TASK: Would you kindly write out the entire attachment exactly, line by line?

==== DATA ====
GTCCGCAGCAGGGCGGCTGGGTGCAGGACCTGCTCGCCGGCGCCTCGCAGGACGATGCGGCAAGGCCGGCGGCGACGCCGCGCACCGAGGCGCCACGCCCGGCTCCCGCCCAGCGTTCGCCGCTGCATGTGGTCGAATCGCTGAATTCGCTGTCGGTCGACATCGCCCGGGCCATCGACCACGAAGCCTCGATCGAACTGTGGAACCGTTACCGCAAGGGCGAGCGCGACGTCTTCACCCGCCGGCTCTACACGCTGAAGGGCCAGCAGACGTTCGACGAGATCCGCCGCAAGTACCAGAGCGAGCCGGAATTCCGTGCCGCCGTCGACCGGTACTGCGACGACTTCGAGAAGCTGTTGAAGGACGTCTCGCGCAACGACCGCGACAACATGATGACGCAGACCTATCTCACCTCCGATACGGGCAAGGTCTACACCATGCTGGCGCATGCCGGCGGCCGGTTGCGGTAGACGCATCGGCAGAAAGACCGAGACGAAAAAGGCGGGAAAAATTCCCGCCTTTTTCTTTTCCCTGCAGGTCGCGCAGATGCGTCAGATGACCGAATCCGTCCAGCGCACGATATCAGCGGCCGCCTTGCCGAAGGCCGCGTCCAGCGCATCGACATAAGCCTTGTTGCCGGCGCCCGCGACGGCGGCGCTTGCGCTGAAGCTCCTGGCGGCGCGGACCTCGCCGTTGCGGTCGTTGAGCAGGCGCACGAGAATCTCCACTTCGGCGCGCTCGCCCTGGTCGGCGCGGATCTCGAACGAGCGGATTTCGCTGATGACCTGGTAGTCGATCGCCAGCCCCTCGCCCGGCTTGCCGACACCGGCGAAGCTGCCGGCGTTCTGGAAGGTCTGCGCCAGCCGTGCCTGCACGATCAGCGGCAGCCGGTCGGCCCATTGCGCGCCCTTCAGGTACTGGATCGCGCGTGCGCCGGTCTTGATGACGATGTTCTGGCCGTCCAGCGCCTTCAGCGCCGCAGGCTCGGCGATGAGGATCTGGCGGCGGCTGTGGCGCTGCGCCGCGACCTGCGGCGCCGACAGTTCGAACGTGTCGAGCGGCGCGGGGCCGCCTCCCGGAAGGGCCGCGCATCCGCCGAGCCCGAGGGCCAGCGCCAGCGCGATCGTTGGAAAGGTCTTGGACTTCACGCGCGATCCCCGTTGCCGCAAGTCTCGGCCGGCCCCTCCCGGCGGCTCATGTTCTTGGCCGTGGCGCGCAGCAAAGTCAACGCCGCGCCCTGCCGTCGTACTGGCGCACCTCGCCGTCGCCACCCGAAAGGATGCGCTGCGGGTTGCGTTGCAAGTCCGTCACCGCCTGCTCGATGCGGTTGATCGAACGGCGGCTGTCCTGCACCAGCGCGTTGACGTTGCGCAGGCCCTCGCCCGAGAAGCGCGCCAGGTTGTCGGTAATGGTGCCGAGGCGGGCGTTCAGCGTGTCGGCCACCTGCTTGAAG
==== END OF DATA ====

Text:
GTCCGCAGCAGGGCGGCTGGGTGCAGGACCTGCTCGCCGGCGCCTCGCAGGACGATGCGGCAAGGCCGGCGGCGACGCCGCGCACCGAGGCGCCACGCCCGGCTCCCGCCCAGCGTTCGCCGCTGCATGTGGTCGAATCGCTGAATTCGCTGTCGGTCGACATCGCCCGGGCCATCGACCACGAAGCCTCGATCGAACTGTGGAACCGTTACCGCAAGGGCGAGCGCGACGTCTTCACCCGCCGGCTCTACACGCTGAAGGGCCAGCAGACGTTCGACGAGATCCGCCGCAAGTACCAGAGCGAGCCGGAATTCCGTGCCGCCGTCGACCGGTACTGCGACGACTTCGAGAAGCTGTTGAAGGACGTCTCGCGCAACGACCGCGACAACATGATGACGCAGACCTATCTCACCTCCGATACGGGCAAGGTCTACACCATGCTGGCGCATGCCGGCGGCCGGTTGCGGTAGACGCATCGGCAGAAAGACCGAGACGAAAAAGGCGGGAAAAATTCCCGCCTTTTTCTTTTCCCTGCAGGTCGCGCAGATGCGTCAGATGACCGAATCCGTCCAGCGCACGATATCAGCGGCCGCCTTGCCGAAGGCCGCGTCCAGCGCATCGACATAAGCCTTGTTGCCGGCGCCCGCGACGGCGGCGCTTGCGCTGAAGCTCCTGGCGGCGCGGACCTCGCCGTTGCGGTCGTTGAGCAGGCGCACGAGAATCTCCACTTCGGCGCGCTCGCCCTGGTCGGCGCGGATCTCGAACGAGCGGATTTCGCTGATGACCTGGTAGTCGATCGCCAGCCCCTCGCCCGGCTTGCCGACACCGGCGAAGCTGCCGGCGTTCTGGAAGGTCTGCGCCAGCCGTGCCTGCACGATCAGCGGCAGCCGGTCGGCCCATTGCGCGCCCTTCAGGTACTGGATCGCGCGTGCGCCGGTCTTGATGACGATGTTCTGGCCGTCCAGCGCCTTCAGCGCCGCAGGCTCGGCGATGAGGATCTGGCGGCGGCTGTGGCGCTGCGCCGCGACCTGCGGCGCCGACAGTTCGAACGTGTCGAGCGGCGCGGGGCCGCCTCCCGGAAGGGCCGCGCATCCGCCGAGCCCGAGGGCCAGCGCCAGCGCGATCGTTGGAAAGGTCTTGGACTTCACGCGCGATCCCCGTTGCCGCAAGTCTCGGCCGGCCCCTCCCGGCGGCTCATGTTCTTGGCCGTGGCGCGCAGCAAAGTCAACGCCGCGCCCTGCCGTCGTACTGGCGCACCTCGCCGTCGCCACCCGAAAGGATGCGCTGCGGGTTGCGTTGCAAGTCCGTCACCGCCTGCTCGATGCGGTTGATCGAACGGCGGCTGTCCTGCACCAGCGCGTTGACGTTGCGCAGGCCCTCGCCCGAGAAGCGCGCCAGGTTGTCGGTAATGGTGCCGAGGCGGGCGTTCAGCGTGTCGGCCACCTGCTTGAAG